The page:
<controller type="pci" index="0" model="pcie-root"/>

After booting any of these VMs, their network did not seem to come up again. With adding pcie-root, Debian cheerfully renamed the interface names according to the new PCIe bus on the virtualized systems, breaking their network settings. The naming scheme always went from the original ens0 to enp0s3. Predictable interface names anyone?

It was quickly rectified after manually logging into the machines local root console through virt-manager’s VNC connection and editing the network config.

Note: the Windows 10 VM was one of the Old Ones, but bravely handled the PCIe bus change by informing me that it’s now connected to “Network 2”. Whatever that means.

Setup part 2

With my VMs up and running again, fstrim should now be available:

root@proxy:~# fstrim -v /
/: 56.6 GiB (60766765056 bytes) trimmed


As mentioned earlier, I’ve opted for my own custom cronjob, with a small puppet module wrapped around it.

class js::module::fstrim_kvm {
  package { 'virt-what': ensure => installed }
  if $facts['virtual'] == 'kvm' {
    cron { 'fstrim-root':
      ensure  => present,
      command => '/sbin/fstrim -v / >> /var/log/fstrim.log',
      user    => 'root',
      minute  => [fqdn_rand(30)],
      hour    => '23',
      weekday => [3,7],
      require => Package['virt-what'],

The cronjob requires the package virt-what, which puppet is using via it’s built-in fact virtual to determine whether the host is a KVM (QEMU) VM. The cronjob executes at a random minute (as to not have them all running at the same time) during the 23rd hour twice a week, shortly before my VM backups are running. Also, if there’s a log server to pick up log data, having fstrim stats might be (mildly) interesting.


Comparing qcow2 images on the hypervisor before and after fstrim, the images are now taking up almost 70% less space. Very nice.

total 148G
 28G -rw-r--r--  1 libvirt-qemu libvirt-qemu  28G Nov 21 16:49 vm01.qcow2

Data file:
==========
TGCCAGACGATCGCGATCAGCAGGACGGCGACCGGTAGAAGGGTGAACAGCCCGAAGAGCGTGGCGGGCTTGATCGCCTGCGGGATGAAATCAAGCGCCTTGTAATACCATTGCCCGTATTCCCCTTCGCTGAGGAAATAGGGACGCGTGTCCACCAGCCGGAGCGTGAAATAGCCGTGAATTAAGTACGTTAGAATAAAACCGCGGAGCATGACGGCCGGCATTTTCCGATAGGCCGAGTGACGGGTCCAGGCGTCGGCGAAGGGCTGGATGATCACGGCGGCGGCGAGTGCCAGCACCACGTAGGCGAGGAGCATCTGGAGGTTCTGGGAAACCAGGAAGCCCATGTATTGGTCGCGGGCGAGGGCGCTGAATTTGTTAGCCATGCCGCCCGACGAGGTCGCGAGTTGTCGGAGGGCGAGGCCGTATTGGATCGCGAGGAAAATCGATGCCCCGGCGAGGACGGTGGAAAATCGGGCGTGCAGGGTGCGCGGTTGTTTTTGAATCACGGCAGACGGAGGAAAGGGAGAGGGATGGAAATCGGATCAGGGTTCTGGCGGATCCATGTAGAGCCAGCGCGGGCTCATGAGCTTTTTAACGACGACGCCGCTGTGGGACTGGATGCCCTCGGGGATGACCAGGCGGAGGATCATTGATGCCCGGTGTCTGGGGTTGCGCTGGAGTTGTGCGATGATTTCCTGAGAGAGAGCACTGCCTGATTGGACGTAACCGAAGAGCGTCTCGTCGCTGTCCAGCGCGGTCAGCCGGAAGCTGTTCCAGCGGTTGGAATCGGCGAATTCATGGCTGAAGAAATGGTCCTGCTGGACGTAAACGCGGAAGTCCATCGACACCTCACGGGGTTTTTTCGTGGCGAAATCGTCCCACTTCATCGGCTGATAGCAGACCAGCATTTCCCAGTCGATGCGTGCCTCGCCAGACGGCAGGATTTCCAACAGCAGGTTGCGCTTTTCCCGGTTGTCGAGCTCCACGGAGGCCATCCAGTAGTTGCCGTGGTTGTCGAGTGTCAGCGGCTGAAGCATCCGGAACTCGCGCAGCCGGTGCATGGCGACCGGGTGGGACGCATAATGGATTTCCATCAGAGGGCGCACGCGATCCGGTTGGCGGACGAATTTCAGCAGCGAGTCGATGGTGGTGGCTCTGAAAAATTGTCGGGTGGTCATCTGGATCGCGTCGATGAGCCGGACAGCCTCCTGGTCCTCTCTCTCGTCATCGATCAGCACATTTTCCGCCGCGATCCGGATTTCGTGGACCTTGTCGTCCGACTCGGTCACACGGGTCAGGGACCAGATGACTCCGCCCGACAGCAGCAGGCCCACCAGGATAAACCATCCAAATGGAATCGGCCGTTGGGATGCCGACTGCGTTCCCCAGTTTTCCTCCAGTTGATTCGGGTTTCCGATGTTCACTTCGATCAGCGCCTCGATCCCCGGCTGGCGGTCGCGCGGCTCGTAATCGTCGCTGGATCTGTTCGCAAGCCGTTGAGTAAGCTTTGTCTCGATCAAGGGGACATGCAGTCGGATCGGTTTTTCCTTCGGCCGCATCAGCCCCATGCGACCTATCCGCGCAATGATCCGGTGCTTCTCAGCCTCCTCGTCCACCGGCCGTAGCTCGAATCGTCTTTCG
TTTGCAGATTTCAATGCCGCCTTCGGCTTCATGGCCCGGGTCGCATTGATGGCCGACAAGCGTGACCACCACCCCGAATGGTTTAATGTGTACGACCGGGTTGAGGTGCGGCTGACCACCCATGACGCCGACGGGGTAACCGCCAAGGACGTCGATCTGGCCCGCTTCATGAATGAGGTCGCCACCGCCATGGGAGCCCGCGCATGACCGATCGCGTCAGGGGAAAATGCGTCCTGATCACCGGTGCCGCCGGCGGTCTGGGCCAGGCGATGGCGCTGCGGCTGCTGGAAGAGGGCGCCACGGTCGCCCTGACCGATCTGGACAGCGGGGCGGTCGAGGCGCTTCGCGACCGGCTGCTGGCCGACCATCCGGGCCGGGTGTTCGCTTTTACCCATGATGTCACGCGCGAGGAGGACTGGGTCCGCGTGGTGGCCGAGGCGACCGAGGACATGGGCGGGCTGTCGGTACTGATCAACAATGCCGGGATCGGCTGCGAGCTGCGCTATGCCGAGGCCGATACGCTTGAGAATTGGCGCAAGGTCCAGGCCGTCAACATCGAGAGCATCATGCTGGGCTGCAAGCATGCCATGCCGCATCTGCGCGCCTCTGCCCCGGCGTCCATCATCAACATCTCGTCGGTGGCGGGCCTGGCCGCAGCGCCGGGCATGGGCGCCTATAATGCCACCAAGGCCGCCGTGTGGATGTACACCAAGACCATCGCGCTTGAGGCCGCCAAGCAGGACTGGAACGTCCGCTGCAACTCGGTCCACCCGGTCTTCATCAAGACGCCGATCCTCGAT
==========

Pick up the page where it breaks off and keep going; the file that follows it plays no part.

21G -rw-r--r--  1 libvirt-qemu libvirt-qemu 101G Nov 21 16:49 vm02.qcow2
 14G -rw-r--r--  1 libvirt-qemu libvirt-qemu  14G Nov 21 16:49 vm03.qcow2
 53G -rw-r--r--  1 libvirt-qemu libvirt-qemu  53G Nov 21 16:49 vm04.qcow2
 11G -rw-r--r--  1 libvirt-qemu libvirt-qemu  11G Nov 21 16:49 vm05.qcow2
6,6G -rw-r--r--  1 libvirt-qemu libvirt-qemu 6,7G Nov 21 16:49 vm06.qcow2
 17G -rw-r--r--  1 libvirt-qemu libvirt-qemu  17G Nov 21 16:49 vm07.qcow2
total 43G
9,4G -rw-r--r--  1 libvirt-qemu libvirt-qemu  28G Nov 22 13:10 vm01.qcow2
7,1G -rw-r--r--  1 libvirt-qemu libvirt-qemu 101G Nov 22 13:10 vm02.qcow2
5,2G -rw-r--r--  1 libvirt-qemu libvirt-qemu  14G Nov 22 13:10 vm03.qcow2
5,0G -rw-r--r--  1 libvirt-qemu libvirt-qemu  53G Nov 22 13:10 vm04.qcow2
6,0G -rw-r--r--  1 libvirt-qemu libvirt-qemu  11G Nov 22 13:10 vm05.qcow2
2,8G -rw-r--r--  1 libvirt-qemu libvirt-qemu 6,8G Nov 22 13:10 vm06.qcow2
6,5G -rw-r--r--  1 libvirt-qemu libvirt-qemu  17G Nov 22 13:10 vm07.qcow2

To do

I’m yet to implement fstrim on my Windows VM (if possible), mostly because it’s only one VM with maybe a couple of gigabytes to reclaim. Also I’m too lazy to look into it. If you have a working solution, please drop a comment.

Virtual machine backup without downtime (update)

Using QCOW2 file based VMs in Linux has lots of neat features. One of my favourites is the virsh blockcopy operation (assuming you are using libvirt, or are familiar with it – please read the the blockcopy section in virsh’s man before proceeding).

With libvirt, it’s possible to make use of a powerful snapshot toolkit. For now, I only want to copy an image for backup purposes without having to shut the virtualized guest down. This is where the blockcopy command comes into play. It’s simple enough, the only requirement is to temporarily undefine the guest during the blockcopy operation.

You can test it with a few commands – but be careful. Clone your VM and it’s configuration manually (shutdown & cp to somewhere else) beforehand, as files are easily overwritten by accident. Both the name of the guest and of the image are identical in my example (guest123). The target device is sda – yours might be vda or hda, take a look the guest configuration, namely the disk section. Depending on your hardware and the size of the guest, the blockcopy process might take some time. I’m using htop / iotop to monitor activity during the operation.

virsh dumpxml --security-info guest123 > guest123.xml
virsh undefine guest123
virsh -q blockcopy guest123.qcow2 sda guest123-backup.qcow2 --wait --finish
virsh define guest123.xml